it basically handles everything needed to turn the sketch into something that can actually be compiled - like wherever all those Arduino built-in function and objects come from.

    Arduino does everything in a temporary folder. It hoovers everything up in your sketch folder, but not subfolders (exception later), moves it somewhere, and compiles the lot. This ruins any relative file paths you may want to use because /librarySubfolder/Library.h doesn't exist anymore.

    If a subfolder /src is present, this folder also get it's contents used for compilation, and relative paths to it still work. Though I've not had success with "src/header.h"

    It also compiles everything in the sketch folder, regardless of whether it is included in your .ino file, if it's .ino, or .cpp.

    Arduino concatenates every .ino file in the folder, starting with the file matching the folder name, then in ascending ASCII order. (where 9.ino, ?.ino, A.ino, and a.ino would be in that order)

    For it's .ino files, Arduino generates function prototypes/forward declarations as needed.

    Arduino's IDE highlights every single possible keyword that it knows of. Not just language keywords like "extern", but for every class that has a list of keywords.txt for its functions and members, regardless of wether that library is included. This results in random text turning on. ( Pretend like the word "on" is orange for no reason and you get the idea). It has no effect, but it's a smidge confusing the first time. It's supposed to help, because if you've correctly typed myClass.myFunction() myFuncation should go orange. Ironically this will happen even if the library hasn't been included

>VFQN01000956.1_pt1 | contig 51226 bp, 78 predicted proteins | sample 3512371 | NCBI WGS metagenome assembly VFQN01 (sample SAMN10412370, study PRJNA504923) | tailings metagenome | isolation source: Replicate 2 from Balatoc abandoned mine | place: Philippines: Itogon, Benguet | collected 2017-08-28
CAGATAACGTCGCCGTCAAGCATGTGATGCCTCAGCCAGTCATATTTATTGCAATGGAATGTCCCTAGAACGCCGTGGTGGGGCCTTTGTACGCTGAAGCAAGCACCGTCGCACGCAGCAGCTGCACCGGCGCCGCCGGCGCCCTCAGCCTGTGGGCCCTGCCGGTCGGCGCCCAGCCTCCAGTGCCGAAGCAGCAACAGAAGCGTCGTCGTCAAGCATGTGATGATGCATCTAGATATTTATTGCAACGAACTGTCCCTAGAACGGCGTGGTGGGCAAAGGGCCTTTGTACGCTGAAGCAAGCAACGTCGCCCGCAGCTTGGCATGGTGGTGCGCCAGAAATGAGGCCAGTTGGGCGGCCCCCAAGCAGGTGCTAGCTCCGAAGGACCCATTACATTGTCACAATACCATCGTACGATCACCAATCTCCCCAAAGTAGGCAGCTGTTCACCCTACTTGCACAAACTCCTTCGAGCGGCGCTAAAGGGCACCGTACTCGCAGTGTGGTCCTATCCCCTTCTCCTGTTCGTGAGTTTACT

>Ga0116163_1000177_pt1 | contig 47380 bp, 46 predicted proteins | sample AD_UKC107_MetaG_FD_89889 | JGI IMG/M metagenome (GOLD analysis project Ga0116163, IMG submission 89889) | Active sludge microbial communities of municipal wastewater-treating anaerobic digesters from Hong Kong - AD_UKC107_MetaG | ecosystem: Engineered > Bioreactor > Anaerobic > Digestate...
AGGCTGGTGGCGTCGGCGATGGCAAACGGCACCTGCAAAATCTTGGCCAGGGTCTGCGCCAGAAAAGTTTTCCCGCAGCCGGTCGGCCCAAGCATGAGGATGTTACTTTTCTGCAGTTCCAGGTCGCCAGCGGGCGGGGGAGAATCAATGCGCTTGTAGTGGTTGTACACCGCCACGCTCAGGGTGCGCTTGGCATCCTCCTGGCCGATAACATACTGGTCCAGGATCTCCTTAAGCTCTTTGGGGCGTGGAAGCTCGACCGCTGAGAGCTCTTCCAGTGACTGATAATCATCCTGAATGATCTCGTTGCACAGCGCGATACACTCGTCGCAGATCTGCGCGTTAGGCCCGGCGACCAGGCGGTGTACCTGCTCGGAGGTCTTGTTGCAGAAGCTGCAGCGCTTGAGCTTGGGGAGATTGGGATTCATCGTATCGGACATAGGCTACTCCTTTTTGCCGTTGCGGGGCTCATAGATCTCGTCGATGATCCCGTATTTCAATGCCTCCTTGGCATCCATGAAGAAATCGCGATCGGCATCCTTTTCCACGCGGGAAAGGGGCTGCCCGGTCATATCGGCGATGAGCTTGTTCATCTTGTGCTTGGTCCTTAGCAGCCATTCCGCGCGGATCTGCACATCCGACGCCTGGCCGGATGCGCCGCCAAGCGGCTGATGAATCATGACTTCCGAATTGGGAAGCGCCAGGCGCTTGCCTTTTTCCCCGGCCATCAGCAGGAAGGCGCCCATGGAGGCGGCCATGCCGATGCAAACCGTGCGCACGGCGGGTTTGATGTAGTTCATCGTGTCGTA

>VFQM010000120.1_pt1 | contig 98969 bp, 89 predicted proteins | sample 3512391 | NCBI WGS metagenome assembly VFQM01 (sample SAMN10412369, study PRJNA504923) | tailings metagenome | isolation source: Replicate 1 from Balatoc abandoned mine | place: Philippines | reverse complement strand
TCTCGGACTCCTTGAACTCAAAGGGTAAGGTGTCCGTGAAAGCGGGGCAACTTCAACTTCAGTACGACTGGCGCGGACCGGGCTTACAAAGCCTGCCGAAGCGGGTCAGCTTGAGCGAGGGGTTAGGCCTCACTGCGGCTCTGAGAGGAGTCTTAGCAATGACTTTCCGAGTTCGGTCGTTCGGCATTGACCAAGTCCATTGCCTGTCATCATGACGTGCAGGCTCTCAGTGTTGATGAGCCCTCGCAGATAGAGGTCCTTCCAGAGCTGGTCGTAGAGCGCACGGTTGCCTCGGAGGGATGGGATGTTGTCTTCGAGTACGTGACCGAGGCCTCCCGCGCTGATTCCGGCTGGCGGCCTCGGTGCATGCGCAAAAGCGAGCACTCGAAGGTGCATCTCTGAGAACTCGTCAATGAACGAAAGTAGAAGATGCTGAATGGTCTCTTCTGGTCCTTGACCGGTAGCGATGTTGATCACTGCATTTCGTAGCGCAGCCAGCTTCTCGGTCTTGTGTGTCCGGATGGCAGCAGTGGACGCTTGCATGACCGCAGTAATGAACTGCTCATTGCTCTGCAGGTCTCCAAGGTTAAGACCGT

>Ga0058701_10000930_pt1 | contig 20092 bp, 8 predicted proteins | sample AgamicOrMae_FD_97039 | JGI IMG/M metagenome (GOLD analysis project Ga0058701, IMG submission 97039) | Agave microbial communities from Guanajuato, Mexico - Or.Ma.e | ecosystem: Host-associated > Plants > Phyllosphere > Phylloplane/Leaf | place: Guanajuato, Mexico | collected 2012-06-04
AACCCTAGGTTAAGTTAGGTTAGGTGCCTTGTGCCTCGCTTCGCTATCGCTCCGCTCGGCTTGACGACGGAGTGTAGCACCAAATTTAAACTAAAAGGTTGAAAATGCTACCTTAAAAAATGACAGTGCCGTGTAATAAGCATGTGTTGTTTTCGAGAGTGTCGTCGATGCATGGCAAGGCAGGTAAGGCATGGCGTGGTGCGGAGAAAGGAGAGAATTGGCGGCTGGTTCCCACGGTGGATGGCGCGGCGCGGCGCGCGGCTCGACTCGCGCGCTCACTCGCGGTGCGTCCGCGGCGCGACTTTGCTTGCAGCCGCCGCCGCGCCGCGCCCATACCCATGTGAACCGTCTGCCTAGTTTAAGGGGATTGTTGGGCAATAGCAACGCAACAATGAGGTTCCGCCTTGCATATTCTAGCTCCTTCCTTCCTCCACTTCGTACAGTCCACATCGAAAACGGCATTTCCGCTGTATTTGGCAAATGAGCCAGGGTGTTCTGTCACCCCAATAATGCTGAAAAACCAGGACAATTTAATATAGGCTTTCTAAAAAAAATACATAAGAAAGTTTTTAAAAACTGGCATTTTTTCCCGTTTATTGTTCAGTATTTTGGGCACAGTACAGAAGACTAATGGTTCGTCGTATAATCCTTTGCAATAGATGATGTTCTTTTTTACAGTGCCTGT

A few of Arduino's built in-functions are actually macros (#define) in disguise. abs(x) is well known to actually expand to a macro, but it's all lower case and highlighted orange like a function. Why this isn't ABS_VAL(x) is beyond me
    Arduino wants you to write your own libraries and store them in the libraries subfolder, wherever your install is. Any library here can be included using #include <libraryFile.H> and it works fine. The thought of storing my work across two separate drives becuase Arduino won't let me use a normal #include does make me a lil queasy. Also version control becomes a bit of a problem.

    You can #include "Absolute/File/Path.h", but Arduino doesn't follow that to the .cpp file and compile that as well. I think this is becuase the file is included, before the main.cpp file is passed to the compiler, so the compiler doesn't see the file path but the contents of the file. If you're desperate, you can also #include at the end of your sketch an absolute filepath to the .cpp file. I've done this and I'm still sad about it.


    I moved to visual studio a few years back and have 0 regrets. Visual micro, the addon to use it for compiling arduino handles all the faff for you. As long as you use the class wizard to generate your header and source they end up playing ball nicely. You can also do your version control within VS as a bonus. You still get some of the quirks like the abs() being a macro, but alot of them dissaper.